Tuesday, November 11, 2014

The Trumpeter

Eli 13.3, as you may remember, plays the trumpet.

He enjoys playing, but he's not driven to play. He's not the first chair in his school band, which isn't even very good. Despite this, though, his acuity is high, and he definitely has moments. He's developed a quality when he plays.

Last year, he missed the Region Band competition because of hockey, but this year, there was no conflict. And even with his thumb still in a splint, he was able to play with only slight impairment.

In the weeks leading up to the competition, he would occasionally practice at home. When he was first learning how to play, he was very mechanical, playing the notes correctly, but without feeling.

For the Region competition, there was a piece he had to learn, and one night when he was practicing, in a slow section, I felt this burst of emotion as I listened. The trumpet can be a very emotional instrument when played well, and somehow, he had tapped into that emotion.

So yes, his playing was uneven and not polished at times, but like I said, he's developed this quality, this ability to wring emotion out of the music. He feels something as he plays.

He went on the bus Saturday to the competition. He was competing against quite a few kids, and he needed to be in the top 15 to make it into a special band that would play in December.

These contests are endless. He waited around for six hours to play, actually played for about three minutes, then called Gloria to pick him up (hockey game later, and even though he couldn't play yet with his thumb, he wanted to be on the bench).

When they got home, we headed for the rink.

"How'd you play?" I asked.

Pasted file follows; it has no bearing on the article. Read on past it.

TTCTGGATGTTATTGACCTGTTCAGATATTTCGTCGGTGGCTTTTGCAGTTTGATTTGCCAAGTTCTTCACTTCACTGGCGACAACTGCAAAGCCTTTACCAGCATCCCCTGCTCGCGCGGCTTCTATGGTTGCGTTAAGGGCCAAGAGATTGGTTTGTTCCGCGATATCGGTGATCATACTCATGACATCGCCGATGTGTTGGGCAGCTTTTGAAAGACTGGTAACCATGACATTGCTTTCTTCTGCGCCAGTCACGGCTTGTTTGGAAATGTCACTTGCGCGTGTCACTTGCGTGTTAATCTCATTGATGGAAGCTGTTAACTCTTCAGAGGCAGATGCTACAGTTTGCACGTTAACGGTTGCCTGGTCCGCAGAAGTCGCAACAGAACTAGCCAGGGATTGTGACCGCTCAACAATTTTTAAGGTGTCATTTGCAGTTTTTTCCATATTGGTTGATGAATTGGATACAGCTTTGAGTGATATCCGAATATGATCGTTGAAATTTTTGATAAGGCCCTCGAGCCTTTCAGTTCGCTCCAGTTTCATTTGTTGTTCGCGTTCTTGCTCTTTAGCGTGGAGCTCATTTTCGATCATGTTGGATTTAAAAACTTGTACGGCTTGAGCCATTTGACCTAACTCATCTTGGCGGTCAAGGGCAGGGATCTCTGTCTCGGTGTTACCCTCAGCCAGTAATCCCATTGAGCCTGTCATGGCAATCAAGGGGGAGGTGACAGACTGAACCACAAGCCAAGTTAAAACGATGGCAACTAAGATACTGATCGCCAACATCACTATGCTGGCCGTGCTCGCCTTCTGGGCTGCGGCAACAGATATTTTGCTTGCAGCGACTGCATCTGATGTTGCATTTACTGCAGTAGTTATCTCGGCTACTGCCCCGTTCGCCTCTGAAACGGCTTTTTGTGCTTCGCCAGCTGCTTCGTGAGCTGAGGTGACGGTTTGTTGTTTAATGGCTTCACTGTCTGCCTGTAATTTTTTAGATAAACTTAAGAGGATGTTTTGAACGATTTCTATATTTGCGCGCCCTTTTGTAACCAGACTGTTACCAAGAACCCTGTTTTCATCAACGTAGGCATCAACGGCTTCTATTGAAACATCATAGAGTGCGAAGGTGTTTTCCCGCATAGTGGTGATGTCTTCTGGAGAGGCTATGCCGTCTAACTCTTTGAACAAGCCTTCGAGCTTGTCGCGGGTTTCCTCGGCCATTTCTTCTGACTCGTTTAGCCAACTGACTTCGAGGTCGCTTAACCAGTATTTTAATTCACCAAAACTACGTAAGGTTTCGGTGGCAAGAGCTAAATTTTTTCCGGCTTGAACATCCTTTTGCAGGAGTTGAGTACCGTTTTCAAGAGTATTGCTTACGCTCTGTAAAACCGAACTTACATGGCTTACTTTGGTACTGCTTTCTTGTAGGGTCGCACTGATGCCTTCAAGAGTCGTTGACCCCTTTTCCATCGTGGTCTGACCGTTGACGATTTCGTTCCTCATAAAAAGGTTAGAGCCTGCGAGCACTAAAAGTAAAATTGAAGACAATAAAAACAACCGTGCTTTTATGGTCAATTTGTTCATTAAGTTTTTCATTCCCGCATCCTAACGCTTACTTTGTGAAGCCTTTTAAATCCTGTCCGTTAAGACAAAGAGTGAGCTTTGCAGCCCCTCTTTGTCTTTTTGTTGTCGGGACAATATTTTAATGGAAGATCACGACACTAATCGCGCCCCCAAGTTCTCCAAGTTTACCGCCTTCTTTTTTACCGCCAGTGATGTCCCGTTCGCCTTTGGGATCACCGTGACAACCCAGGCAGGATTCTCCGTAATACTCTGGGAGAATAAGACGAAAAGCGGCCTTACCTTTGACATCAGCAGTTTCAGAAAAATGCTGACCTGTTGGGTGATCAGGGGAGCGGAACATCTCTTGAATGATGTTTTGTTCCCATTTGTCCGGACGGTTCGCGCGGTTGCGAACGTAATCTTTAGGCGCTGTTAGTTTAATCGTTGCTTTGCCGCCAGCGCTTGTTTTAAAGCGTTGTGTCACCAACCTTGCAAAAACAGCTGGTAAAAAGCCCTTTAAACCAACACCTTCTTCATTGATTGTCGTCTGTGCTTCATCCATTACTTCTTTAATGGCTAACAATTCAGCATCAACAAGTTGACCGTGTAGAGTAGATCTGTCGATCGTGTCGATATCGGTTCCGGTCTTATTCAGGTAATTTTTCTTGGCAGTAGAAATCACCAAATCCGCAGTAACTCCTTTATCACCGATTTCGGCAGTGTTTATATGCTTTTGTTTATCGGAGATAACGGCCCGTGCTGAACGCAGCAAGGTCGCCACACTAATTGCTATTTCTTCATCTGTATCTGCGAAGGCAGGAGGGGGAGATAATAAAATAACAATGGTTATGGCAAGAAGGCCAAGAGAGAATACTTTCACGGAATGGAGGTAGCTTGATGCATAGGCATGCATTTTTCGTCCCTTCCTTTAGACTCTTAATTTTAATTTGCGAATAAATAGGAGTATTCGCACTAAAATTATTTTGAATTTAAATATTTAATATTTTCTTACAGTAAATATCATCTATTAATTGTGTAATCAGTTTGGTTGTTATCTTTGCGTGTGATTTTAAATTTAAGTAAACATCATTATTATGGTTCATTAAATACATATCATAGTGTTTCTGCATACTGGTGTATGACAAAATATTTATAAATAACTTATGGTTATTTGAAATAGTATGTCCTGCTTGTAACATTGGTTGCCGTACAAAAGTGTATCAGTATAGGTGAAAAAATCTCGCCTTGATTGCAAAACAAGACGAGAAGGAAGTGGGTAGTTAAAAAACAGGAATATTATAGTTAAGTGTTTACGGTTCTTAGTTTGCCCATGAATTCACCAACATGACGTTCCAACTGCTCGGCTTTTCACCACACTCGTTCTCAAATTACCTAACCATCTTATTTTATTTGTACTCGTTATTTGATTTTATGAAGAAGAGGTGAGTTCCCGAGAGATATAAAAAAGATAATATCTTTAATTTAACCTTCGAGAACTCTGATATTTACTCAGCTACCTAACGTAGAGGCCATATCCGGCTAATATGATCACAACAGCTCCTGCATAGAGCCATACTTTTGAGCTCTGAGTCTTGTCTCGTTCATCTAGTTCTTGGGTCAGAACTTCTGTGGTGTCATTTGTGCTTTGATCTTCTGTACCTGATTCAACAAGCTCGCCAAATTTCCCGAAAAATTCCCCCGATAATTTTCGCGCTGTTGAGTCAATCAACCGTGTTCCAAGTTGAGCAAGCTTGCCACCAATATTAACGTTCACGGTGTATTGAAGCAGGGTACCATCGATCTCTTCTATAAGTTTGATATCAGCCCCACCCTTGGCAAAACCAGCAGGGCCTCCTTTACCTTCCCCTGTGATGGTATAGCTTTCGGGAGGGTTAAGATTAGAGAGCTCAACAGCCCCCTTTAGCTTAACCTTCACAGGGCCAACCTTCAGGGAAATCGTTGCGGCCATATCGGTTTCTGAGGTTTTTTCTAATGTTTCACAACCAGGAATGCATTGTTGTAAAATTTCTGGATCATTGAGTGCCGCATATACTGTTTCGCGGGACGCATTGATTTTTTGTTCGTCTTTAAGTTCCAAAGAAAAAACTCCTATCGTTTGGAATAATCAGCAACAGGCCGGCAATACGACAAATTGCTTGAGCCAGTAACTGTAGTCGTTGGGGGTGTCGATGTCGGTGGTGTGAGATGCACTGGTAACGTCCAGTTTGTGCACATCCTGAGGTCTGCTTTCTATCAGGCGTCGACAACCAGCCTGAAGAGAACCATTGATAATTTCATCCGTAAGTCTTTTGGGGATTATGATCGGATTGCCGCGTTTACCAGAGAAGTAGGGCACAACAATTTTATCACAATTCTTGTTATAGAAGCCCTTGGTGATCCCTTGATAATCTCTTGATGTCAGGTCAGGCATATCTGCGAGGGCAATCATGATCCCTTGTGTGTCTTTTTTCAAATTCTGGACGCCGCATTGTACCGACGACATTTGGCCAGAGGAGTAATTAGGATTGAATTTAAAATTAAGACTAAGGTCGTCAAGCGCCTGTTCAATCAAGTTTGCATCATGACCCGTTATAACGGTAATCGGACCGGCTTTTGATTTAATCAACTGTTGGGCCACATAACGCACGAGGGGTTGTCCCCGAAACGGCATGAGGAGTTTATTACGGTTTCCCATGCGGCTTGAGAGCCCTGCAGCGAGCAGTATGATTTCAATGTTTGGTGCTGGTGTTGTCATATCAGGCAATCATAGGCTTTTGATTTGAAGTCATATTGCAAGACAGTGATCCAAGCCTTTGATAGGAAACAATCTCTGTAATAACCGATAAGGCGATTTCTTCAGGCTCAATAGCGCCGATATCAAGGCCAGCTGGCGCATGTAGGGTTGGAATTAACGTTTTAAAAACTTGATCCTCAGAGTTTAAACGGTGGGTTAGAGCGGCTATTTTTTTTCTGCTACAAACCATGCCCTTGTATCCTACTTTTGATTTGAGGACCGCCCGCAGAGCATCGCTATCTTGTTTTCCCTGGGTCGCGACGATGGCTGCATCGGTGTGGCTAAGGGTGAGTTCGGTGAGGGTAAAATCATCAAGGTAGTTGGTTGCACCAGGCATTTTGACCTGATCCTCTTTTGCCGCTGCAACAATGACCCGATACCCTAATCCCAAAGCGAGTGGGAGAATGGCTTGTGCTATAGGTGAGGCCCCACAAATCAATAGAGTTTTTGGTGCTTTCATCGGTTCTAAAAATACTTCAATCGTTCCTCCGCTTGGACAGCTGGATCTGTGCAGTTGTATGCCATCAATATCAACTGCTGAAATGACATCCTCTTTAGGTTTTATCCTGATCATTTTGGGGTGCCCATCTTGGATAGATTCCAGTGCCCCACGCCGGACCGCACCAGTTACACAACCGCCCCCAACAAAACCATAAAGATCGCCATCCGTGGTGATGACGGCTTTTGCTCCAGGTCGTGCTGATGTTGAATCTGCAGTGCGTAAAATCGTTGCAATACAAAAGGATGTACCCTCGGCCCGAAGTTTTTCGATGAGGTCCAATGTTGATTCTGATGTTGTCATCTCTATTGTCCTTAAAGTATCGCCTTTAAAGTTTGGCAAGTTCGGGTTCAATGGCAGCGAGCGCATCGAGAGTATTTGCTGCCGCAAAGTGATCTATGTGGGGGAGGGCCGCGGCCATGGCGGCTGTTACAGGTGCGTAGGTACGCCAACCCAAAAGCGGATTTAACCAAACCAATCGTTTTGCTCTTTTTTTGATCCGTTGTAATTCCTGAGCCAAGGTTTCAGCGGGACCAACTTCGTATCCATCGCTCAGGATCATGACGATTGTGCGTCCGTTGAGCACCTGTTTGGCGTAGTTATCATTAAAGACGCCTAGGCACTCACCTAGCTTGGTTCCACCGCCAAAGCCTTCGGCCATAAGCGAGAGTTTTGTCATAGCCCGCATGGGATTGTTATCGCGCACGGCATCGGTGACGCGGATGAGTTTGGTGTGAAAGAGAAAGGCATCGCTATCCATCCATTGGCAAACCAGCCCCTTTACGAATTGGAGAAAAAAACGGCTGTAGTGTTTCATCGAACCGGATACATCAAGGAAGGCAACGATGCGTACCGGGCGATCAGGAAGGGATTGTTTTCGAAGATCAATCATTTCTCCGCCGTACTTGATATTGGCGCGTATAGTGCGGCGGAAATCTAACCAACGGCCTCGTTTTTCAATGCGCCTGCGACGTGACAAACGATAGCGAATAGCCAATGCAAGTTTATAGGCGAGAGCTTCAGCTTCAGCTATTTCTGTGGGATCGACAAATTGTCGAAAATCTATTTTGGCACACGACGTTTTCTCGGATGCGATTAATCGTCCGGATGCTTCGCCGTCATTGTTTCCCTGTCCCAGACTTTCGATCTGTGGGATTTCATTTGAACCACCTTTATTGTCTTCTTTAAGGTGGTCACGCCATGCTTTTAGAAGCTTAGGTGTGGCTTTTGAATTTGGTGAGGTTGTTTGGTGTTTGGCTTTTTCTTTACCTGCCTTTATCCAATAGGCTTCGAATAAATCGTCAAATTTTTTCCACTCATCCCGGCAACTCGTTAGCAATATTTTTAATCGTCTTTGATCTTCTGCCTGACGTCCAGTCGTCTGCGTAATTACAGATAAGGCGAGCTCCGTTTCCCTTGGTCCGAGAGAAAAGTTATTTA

"Pretty well," he said. "I started off a little rough with the slower piece, but played the fast piece better than I ever have."

"Well, what do you think your chances are?" I asked.

"I don't know," he said, shaking his head. "There were 81 trumpets, and the proctor said it was the best year for trumpets that she could ever remember." He paused. "If I do make it, I'll probably be in the thirteenth to fifteenth chair. I heard some really good kids in our group."

"It's okay," I said. "I'm glad you got to go compete, and playing as well as you can is the most important thing." Yeah, I know. I was trying to set up a soft landing when he didn't make it. I really wanted something good to happen for him, because of that stupid thumb injury in hockey, but he was facing long odds. "So when do you find out the results?"

"It should be soon," he said. "Mary and Ellie will text me." Those are the other two kids who play trumpet, and Eli hung out with them all day. Good friends and very nice kids.

When we got to the rink, Gloria let me off at a Whataburger nearby so that I could quickly grab some food before the game. I ate, then walked back to the rink, and on the way, I saw there was a text on my phone:
Did Eli text you? He got first chair!

I started laughing. He's ridiculous.

I saw Eli at the rink and gave him a hug. "First chair? Seriously?" I said.

He started laughing. "I have no idea," he said. "My phone blew up with texts. It was crazy."

I keep saying I'm going to stop being surprised, but I hope I never get there.

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